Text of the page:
Your temperament determines more than just your social life. It’s not just the mood of the people around you. Your high-strung personality can affect your physical health too. Various studies suggest that mental factors are ultimately tied to a person’s physical well-being. Find out what traits characterise you and what damage they could possibly do. Researchers have found new evidence that explains how some aspects of our personality may affect our health and well being, supporting long-observed associations between aspects of human character, physical health and longevity.
Personality can be defined as a collection of distinct psychological traits which remain fairly constant over time and therefore shape the way we react to the world around us. We all know where we fall on these various scales and how it impacts our friendship circle, the way we perform our jobs and even how we cope with adversity but can it actually affect our health?
CONSCIENTIOUSNESS: Typical assessments of personality traits collapse behaviors, thoughts, and feelings into a single measure without distinguishing between these different manifestations. To address this lack of specification, the current study develops and validates a measure that assesses a number of broad behaviors associated with the personality trait of conscientiousness (the Behavioral Indicators of Conscientiousness; BIC).
It also decreases the odds of a high blood pressure diagnosis by 27 percent, arthritis by 23 percent and diabetes by 20 percent.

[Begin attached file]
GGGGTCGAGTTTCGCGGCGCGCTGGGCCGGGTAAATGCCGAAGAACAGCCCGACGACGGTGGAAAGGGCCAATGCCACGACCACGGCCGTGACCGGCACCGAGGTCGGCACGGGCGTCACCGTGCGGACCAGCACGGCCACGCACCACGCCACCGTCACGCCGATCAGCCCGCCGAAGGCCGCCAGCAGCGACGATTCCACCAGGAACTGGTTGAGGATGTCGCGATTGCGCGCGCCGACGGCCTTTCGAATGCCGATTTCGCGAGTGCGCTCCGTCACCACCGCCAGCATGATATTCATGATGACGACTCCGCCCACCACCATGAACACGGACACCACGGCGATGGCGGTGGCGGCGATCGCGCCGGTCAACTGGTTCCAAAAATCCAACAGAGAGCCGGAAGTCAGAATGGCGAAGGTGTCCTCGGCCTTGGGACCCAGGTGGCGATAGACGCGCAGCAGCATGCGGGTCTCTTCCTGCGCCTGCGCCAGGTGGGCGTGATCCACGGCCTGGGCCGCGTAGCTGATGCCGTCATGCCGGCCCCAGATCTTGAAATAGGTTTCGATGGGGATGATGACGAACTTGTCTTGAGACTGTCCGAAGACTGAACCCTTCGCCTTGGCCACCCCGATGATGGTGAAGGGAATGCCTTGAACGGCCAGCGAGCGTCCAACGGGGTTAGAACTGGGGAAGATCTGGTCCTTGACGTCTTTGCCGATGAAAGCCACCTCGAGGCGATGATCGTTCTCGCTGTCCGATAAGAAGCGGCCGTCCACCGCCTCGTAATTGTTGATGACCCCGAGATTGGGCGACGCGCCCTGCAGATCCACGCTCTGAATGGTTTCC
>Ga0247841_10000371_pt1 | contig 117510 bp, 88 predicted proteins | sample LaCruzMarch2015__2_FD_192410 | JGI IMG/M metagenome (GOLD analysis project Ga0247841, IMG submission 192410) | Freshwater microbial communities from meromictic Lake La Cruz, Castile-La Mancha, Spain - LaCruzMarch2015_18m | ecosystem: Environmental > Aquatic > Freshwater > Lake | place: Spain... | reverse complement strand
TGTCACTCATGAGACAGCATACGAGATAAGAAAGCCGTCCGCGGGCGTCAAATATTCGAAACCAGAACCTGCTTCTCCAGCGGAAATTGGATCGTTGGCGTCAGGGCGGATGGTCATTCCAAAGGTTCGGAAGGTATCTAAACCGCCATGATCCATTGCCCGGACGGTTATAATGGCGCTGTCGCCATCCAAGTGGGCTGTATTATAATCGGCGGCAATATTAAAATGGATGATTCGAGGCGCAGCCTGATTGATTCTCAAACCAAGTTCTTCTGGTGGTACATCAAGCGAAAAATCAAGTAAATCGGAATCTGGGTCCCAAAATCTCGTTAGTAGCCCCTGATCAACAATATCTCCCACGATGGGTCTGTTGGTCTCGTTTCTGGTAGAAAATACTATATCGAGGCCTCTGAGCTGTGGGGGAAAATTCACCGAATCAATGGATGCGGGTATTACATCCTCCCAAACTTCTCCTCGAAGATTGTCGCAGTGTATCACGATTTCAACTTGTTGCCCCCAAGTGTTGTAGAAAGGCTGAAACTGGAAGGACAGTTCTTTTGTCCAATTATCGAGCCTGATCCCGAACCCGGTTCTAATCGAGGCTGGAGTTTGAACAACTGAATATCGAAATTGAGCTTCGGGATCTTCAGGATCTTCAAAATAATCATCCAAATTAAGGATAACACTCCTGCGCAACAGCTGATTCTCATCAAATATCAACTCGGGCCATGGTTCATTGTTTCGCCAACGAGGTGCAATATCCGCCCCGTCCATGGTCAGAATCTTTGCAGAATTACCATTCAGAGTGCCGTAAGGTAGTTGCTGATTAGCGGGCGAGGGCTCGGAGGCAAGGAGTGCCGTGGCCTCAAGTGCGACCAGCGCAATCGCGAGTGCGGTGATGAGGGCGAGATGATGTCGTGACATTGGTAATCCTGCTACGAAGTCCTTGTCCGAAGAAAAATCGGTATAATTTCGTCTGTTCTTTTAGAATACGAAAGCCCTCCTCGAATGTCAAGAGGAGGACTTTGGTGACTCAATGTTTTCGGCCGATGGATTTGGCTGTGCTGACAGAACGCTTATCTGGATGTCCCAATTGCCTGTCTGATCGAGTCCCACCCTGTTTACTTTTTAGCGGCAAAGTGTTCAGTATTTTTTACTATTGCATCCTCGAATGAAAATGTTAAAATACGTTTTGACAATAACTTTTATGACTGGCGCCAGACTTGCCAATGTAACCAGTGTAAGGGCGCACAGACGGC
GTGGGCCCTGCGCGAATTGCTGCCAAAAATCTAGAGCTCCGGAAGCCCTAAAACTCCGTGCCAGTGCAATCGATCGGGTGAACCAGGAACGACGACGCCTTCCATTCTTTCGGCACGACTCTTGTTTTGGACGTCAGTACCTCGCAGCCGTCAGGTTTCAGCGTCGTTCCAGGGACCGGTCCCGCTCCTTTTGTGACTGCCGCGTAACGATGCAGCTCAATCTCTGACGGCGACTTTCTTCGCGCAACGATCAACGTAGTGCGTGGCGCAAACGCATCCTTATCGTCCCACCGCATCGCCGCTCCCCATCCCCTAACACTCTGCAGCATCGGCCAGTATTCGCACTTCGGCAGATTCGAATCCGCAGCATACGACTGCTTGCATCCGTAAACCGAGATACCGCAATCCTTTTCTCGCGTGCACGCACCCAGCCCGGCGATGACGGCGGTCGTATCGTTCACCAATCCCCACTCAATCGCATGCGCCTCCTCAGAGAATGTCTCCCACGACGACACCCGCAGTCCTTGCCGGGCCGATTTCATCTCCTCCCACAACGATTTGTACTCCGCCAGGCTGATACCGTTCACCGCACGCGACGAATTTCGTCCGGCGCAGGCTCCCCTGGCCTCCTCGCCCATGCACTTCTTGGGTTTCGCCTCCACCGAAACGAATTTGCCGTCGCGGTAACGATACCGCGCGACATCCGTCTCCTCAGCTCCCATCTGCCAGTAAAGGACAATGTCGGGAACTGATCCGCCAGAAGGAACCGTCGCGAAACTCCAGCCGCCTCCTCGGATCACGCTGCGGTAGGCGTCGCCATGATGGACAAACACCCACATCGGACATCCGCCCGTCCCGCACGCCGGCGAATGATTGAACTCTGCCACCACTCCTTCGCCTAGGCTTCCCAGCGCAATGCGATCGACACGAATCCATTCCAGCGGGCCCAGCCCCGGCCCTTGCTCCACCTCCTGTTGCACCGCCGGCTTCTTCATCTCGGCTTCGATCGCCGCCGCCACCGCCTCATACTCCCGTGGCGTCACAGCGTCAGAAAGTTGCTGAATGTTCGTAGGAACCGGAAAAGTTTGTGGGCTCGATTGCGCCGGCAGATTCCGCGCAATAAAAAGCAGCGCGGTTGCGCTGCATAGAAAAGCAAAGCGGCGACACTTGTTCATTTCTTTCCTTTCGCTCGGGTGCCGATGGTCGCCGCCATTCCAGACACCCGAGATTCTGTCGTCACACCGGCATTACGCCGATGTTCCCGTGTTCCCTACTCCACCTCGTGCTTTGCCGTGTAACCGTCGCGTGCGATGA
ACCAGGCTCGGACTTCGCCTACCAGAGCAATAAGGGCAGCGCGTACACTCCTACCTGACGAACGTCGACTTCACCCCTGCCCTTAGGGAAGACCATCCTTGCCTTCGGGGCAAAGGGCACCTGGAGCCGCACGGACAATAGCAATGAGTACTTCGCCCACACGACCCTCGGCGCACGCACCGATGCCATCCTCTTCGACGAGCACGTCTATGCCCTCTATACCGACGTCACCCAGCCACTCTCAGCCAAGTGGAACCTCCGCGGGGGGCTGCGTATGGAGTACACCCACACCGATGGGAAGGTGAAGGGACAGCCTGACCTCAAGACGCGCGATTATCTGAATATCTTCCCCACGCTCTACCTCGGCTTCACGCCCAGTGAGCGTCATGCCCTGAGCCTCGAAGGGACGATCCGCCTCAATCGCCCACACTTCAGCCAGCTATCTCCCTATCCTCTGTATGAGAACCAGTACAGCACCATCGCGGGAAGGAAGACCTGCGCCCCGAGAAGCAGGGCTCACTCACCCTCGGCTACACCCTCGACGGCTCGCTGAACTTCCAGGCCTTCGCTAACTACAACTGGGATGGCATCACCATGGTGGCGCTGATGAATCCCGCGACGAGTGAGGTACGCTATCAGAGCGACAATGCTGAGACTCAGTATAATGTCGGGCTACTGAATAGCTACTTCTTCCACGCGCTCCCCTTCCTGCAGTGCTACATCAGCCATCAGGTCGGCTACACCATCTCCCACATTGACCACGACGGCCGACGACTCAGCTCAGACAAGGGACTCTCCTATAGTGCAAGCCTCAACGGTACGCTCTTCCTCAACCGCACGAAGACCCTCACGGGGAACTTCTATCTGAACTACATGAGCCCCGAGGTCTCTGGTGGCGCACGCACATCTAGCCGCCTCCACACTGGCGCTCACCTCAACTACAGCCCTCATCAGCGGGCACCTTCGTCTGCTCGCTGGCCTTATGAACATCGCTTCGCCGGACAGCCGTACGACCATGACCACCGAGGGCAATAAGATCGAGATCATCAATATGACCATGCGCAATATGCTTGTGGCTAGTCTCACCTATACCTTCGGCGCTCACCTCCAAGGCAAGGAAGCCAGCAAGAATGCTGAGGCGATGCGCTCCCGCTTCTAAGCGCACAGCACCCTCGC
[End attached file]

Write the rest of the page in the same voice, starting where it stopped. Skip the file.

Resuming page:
One of the researchers, Professor Joshua Jackson, told MailOnline they did not differentiate between type 1 and type 2 diabetes, but added: ‘Because it was a new diagnosis of diabetes, and everyone is an older adult, I would guess that most were type 2.’
The link between conscientiousness and health could be because people who are conscientious are likely to carry out healthy behaviours like healthy eating and exercise, which are important for preventing diseases like stroke, high blood pressure and diabetes, researchers said.
OPENNESS:Open people are curious, imaginative, like playing with new ideas, and have a broad range of interests.A one unit increase on the 1 – 4 scale for openness decreased the odds of a stroke diagnosis by 31 percent, heart conditions by 17 percent, high blood pressure by 29 percent, and arthritis by 21 percent.Being more open might help a person be more creative in relieving stress and may improve their health through better communication with physicians.
AGREEABLENESS: Agreeable individuals value getting along with other people. They tend to be considerate, kind, generous, helpful, trusting and trustworthy, and willing to compromise.
A one unit increase in agreeableness decreased the odds of an arthritis diagnosis by 21 percent.
Professor Joshua Jackson, told Mail Online previous studies have not linked the trait of agreeableness to health, so he would want to replicate these findings in future studies to be sure of the link.One theory, however, is that the social connections well-fostered by agreeable people protect them against disease.
Research shows that those who are constantly frazzled are more likely to develop dementia and Alzheimer’s than those with a mellow personality. The claim is based on a study that followed more than 500 individuals for five years. Dementia risk was 50 per cent lower for participants who were calm compared with those who were prone to distress.
Image Courtesy: preventdisease.com